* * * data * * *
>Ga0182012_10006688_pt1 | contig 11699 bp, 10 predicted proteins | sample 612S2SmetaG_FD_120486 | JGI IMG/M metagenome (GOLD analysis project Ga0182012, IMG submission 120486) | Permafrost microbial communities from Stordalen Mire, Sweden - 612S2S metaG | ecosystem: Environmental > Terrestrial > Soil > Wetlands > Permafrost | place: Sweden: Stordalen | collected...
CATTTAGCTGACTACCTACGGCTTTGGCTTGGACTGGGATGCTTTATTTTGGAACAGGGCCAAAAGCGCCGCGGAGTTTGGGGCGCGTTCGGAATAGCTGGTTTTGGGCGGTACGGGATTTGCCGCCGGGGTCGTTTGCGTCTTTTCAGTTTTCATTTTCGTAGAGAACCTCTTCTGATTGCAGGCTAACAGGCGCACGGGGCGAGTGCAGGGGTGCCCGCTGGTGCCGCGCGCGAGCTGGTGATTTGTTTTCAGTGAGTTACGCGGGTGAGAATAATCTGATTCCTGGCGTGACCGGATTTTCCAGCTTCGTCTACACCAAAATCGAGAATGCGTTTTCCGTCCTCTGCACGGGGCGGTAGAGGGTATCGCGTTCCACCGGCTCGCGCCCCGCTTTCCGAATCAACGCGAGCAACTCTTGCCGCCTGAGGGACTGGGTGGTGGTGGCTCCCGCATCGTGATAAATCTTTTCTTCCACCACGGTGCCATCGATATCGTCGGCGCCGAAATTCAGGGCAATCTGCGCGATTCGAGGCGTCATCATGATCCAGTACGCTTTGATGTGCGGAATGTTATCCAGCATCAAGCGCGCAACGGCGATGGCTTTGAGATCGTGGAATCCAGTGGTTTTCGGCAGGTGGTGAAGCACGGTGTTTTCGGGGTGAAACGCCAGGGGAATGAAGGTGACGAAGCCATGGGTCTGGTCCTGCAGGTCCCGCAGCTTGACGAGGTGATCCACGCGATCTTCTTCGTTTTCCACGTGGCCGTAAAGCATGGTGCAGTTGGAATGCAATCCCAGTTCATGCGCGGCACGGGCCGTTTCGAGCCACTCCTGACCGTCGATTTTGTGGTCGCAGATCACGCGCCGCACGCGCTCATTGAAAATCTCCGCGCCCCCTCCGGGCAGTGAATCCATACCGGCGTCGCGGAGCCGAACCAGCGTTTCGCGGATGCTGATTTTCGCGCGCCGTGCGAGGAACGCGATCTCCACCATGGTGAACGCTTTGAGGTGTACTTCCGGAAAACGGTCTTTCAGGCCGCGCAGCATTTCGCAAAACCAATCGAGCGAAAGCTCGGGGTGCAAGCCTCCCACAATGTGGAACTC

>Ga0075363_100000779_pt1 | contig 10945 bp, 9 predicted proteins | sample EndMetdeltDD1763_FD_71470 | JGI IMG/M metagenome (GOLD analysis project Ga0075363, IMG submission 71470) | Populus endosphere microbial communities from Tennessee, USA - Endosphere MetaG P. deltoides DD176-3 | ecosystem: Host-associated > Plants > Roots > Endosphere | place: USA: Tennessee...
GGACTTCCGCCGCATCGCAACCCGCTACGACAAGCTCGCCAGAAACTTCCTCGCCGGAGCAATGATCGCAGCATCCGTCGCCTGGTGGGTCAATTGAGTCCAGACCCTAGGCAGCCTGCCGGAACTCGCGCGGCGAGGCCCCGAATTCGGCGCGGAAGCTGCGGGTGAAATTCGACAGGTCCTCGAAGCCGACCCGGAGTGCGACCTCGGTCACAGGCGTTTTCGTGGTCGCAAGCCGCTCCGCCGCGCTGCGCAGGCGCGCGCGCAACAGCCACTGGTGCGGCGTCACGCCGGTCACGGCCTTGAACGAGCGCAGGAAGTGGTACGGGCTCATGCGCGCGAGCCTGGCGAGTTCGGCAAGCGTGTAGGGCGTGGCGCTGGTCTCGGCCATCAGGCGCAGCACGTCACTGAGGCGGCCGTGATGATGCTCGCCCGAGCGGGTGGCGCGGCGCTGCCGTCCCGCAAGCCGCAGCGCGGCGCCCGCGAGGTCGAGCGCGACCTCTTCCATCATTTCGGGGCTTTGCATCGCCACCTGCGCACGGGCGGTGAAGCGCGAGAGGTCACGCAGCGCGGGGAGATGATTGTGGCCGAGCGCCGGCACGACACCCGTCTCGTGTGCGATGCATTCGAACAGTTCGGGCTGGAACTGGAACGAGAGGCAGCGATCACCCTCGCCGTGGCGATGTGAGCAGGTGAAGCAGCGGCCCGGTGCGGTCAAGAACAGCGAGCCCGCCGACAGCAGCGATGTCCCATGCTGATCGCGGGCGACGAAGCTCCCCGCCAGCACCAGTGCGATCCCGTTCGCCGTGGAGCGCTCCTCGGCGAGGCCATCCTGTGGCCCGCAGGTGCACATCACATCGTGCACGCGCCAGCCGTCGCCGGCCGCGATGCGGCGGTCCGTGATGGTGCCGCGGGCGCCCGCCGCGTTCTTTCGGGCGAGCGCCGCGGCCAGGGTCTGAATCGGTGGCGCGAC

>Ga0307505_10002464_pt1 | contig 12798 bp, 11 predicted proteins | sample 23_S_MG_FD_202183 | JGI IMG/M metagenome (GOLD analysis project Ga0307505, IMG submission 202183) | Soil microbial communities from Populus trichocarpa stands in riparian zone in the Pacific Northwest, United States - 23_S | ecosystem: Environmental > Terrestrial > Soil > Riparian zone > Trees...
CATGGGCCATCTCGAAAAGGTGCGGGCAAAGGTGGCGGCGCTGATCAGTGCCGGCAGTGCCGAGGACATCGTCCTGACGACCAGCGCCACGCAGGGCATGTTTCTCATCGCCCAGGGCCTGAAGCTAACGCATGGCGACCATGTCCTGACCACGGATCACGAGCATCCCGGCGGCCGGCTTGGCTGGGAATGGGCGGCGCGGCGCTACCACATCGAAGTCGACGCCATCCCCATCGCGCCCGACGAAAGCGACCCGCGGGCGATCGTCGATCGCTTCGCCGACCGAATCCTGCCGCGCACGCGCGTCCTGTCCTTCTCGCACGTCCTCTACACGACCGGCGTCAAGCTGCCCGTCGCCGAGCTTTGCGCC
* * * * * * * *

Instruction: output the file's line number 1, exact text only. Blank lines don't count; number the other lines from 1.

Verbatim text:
>Ga0182012_10006688_pt1 | contig 11699 bp, 10 predicted proteins | sample 612S2SmetaG_FD_120486 | JGI IMG/M metagenome (GOLD analysis project Ga0182012, IMG submission 120486) | Permafrost microbial communities from Stordalen Mire, Sweden - 612S2S metaG | ecosystem: Environmental > Terrestrial > Soil > Wetlands > Permafrost | place: Sweden: Stordalen | collected...